Working in the timber industry in Chile, has been fascinating. Forestal Mininco, a component of CMPC, is the second largest timber company in Chile. Their influence on communities and local economies is significant to southern regions.
I can say that my Oregon State University education has prepared me very well to discuss similar harvesting systems, plantation regimes, and landscape management. They are not so far off from what I have experienced in my work in Oregon and British Columbia. Steep slope harvesting, road placement, negative public perception, and indigenous conflicts are consistent topics throughout my experiences on both continents.
What I find most noticeable is that Chile’s developed industry is relatively new. It was just in the last forty years that the forestry sector looked similar to how it operates today. Furthermore, the conflicts between indigenous peoples and landownership continue to significantly influence harvesting operations through acts of property destruction.
The forestry sector is a dynamic resource that the world relies on for an incredible amount of products. Chile is a country that provides a significant portion of pulp products and sawlogs worldwide. I have gotten an inside look at the harvesting operations process in the private industry.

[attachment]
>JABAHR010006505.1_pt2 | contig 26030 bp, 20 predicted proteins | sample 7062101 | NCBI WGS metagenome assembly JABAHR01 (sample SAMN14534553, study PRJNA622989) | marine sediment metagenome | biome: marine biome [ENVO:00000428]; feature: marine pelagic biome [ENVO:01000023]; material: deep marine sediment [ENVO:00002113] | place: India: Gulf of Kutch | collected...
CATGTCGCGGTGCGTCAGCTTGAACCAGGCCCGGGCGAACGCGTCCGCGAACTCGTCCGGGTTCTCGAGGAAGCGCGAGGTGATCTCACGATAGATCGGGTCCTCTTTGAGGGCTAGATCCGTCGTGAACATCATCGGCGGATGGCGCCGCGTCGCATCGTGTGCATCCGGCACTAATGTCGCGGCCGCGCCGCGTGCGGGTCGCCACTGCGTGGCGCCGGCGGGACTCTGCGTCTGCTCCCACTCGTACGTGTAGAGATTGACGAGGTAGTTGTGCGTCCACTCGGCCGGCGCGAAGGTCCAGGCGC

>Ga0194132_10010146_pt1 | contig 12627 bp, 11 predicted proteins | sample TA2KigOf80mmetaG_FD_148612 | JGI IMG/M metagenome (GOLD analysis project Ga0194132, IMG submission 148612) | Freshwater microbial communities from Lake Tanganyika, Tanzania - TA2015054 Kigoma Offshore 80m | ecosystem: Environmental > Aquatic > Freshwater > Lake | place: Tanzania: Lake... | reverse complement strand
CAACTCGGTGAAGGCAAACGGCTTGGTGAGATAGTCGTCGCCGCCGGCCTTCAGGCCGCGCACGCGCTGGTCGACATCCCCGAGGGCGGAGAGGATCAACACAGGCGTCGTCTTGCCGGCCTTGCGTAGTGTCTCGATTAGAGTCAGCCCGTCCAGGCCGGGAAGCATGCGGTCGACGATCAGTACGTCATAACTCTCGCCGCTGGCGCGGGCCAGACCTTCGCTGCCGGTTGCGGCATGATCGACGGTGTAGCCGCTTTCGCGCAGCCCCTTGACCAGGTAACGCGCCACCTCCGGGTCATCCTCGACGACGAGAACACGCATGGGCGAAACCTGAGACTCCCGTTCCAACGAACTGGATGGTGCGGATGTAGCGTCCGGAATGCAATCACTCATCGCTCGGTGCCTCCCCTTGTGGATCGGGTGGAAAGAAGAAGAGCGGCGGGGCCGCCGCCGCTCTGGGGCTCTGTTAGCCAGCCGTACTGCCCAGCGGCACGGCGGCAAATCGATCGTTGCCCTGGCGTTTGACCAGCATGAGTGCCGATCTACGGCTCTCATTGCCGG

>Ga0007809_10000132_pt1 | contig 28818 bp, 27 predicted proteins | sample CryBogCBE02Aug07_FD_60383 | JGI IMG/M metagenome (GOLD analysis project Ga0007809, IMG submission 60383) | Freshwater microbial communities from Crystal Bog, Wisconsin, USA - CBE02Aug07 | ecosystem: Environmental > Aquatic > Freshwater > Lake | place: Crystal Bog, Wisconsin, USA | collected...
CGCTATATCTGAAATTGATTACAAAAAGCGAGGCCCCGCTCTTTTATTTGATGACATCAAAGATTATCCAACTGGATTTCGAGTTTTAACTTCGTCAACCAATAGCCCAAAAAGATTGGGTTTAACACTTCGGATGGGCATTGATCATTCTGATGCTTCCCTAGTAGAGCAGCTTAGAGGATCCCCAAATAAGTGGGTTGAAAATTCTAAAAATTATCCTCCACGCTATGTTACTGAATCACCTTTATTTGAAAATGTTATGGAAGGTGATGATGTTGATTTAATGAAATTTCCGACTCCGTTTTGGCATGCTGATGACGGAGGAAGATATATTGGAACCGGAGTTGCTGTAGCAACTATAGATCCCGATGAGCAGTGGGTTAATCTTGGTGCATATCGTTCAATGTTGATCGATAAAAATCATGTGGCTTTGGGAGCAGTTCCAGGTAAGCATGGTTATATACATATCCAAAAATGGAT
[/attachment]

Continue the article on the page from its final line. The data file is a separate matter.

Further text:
While the coolest pictures are of the operations in action, most of my days are spent meeting with all those involved in running the show. I am familiar with the optimization and heuristic programs professionals utilize daily to most efficiently produce wood products. I learn the complex transport system that runs over 1,200 loads daily and 600 nightly. I recognize the planning that goes into assigning hundreds of contract companies to harvest schedules. Then I understand the negotiations that go into product sales to the mills based on the capacities of the composition of the plantations.
I have to say it has been a fun ride to understand a small piece of the organization CMPC and Forestal Mininco.